One reason I find this perspective interesting is that our contemporary Western culture, pretty much uniquely among cultures of the world, does everything it can to erase the dead. We have no mourning rituals, no formal expressions of memorializing the dead, and expect life for those left behind to return to some semblance of normality in a matter of weeks, if not days. We treat grief like a mental illness rather than as an expression of love. But by erasing the dead, denying loss, and preventing grief from doing its work, we we only push them into the realm of shadow, where they will continue to influence us, but where we aren’t aware that they’re doing it.
And this is where tradition feels important to me. As someone intentionally formed within the Christian tradition, I have read a lot of books written by the dead. It’s a fascinating exercise, for it tells us so much about their world: their presuppositions, their concerns, the questions of their day, their prejudices, the metaphors that were closest to hand. And, by acting as a foil, it also tells us so much about our own world. I’m often reminded of what C.S. Lewis wrote about ‘old books’:
People were no cleverer then than they are now; they made as many mistakes as we. But not the same mistakes. They will not flatter us in the errors we are already committing; and their own errors, being now open and palpable, will not endanger us. Two heads are better than one, not because either is infallible, but because they are unlikely to go wrong in the same direction. (”On The Reading of Old Books,” Introduction to On the Incarnation by St. Athanasius)
Tradition is a way we can keep the past — its successes and failures, its epiphanies and blind spots — where we can see it. The ideas and actions of the dead have sent us on a certain trajectory with a certain momentum, which we inherit as our default setting. If we don’t understand where they were trying to go and what they were hoping to accomplish through those ideas and actions, we are in a poor position to understand the status quo, let alone how we might create something new out of it. By understanding the unfinished business of the dead, we can do our part to finish it responsibly, whether that’s by celebrating dreams that have been achieved, working towards beautiful hopes that have yet to be fulfilled, or putting old prejudices and destructive beliefs to bed. And by doing this, we can be freed to tackle today’s concerns and crises unfettered by the ghosts of the dead. To quote Shamdasani once more, “it’s only through recognizing their demands that one is actually able to separate out from them at the same time and regain one’s independence;” “We have to find a place for the dead in order to enable our own living” (The Lament of the Dead, 26; 173).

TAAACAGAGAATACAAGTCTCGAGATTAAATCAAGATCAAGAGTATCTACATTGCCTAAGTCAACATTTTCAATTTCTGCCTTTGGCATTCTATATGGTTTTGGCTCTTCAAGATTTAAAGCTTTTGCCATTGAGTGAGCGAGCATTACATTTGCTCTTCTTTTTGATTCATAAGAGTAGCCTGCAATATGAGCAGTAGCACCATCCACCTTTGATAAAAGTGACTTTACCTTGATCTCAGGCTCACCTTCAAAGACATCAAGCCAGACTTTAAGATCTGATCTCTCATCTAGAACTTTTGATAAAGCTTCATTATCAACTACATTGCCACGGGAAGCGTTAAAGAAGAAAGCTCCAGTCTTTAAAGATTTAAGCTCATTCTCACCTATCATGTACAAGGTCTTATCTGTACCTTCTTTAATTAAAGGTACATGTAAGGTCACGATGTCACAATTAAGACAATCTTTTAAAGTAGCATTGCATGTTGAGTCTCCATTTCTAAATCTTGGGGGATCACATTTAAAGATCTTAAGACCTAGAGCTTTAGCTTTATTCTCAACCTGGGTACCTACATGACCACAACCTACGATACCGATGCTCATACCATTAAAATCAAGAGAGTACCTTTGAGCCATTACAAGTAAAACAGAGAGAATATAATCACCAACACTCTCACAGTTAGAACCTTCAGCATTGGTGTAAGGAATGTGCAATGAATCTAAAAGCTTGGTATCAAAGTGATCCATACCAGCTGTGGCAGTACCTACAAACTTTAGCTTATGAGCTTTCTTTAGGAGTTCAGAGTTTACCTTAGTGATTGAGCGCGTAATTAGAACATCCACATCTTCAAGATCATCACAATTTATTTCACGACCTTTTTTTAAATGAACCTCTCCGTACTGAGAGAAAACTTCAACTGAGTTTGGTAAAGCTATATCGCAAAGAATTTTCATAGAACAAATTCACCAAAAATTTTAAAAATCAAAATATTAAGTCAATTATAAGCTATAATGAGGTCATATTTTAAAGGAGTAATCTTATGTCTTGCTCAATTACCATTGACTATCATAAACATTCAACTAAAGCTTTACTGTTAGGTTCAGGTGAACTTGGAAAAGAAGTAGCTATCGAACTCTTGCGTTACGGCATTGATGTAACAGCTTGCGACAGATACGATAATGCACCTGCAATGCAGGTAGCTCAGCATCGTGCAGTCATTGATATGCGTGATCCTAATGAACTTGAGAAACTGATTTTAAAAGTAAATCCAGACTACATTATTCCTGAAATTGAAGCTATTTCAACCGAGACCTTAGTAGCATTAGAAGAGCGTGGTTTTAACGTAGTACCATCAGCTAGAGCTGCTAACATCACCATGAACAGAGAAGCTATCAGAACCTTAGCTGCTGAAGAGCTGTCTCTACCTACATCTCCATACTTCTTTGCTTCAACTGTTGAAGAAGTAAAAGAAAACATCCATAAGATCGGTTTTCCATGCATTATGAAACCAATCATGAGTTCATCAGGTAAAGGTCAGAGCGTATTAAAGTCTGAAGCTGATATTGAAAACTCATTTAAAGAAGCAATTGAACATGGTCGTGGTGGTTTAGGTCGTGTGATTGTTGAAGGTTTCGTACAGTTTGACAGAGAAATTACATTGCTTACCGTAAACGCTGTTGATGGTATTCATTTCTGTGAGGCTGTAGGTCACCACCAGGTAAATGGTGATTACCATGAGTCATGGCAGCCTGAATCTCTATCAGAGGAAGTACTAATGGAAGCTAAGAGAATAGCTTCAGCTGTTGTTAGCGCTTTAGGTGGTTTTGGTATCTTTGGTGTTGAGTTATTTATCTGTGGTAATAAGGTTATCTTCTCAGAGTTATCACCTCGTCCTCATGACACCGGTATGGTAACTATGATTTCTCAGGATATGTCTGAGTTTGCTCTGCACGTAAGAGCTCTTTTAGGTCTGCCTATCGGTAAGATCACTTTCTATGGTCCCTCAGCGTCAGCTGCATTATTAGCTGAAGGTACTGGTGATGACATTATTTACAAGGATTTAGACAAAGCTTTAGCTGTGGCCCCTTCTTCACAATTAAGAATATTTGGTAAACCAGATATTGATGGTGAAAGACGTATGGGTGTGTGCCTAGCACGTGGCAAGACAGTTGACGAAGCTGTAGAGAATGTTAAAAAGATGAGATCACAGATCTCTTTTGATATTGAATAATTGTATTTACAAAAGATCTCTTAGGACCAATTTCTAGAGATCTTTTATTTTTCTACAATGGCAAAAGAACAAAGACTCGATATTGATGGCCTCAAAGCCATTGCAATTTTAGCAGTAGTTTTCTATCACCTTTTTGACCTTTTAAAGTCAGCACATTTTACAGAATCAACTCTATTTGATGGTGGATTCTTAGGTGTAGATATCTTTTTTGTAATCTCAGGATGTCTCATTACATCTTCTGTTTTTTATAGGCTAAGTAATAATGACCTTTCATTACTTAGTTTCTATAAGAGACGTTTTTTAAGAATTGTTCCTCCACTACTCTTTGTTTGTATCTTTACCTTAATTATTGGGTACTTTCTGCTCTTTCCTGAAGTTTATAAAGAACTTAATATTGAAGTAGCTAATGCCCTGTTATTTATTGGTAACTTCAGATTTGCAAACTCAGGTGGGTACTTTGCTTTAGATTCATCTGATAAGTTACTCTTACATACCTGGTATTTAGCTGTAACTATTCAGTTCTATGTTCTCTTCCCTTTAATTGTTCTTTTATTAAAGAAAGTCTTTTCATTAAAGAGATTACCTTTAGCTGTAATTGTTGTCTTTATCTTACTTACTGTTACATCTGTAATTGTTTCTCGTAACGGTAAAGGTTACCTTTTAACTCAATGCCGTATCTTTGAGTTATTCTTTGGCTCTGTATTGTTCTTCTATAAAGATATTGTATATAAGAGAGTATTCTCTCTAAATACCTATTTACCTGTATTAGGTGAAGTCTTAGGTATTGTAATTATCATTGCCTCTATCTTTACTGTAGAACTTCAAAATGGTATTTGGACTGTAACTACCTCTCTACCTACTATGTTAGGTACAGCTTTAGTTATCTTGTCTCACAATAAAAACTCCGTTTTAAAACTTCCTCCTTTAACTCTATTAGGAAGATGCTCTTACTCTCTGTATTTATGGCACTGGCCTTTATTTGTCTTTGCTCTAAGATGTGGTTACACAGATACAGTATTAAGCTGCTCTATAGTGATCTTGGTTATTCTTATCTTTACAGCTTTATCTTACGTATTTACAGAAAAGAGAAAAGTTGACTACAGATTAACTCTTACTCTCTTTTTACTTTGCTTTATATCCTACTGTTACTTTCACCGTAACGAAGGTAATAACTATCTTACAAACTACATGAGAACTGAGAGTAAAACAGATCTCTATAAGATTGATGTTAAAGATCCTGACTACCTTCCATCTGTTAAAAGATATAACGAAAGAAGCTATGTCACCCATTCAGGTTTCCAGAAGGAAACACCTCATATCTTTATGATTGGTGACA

This may just sound like shadow work, but as important a part of this as that is, it’s more than just shadow work. I think of it as the flip side of the communion of saints. We are surrounded by a great crowd of witnesses, as the Book of Hebrews tells us. Their old dreams and disappointments deserve to be heard and not forgotten, not because they were giants or perfect exemplars, but because they weren’t. They were finite and conflicted, just like us, and yet pressed on, doing the best they could with what they’d been given.
Because our cultural moment of erasing the dead is relatively new, tradition can also help us to overcome this situation. I don’t mean restoring over-the-top Victorian mourning rituals, but recognizing the wisdom in our forebears’ practices such as memorial days, local traditions around All Saints and All Souls Days, and remembering the dead in their prayers.
Even in their imperfection, the dead were precious to God. The impact of their lives continues to be felt today. And so we would do well to honour them, love them, and hear them, but not to let them live through us. And to my mind, that’s beautiful.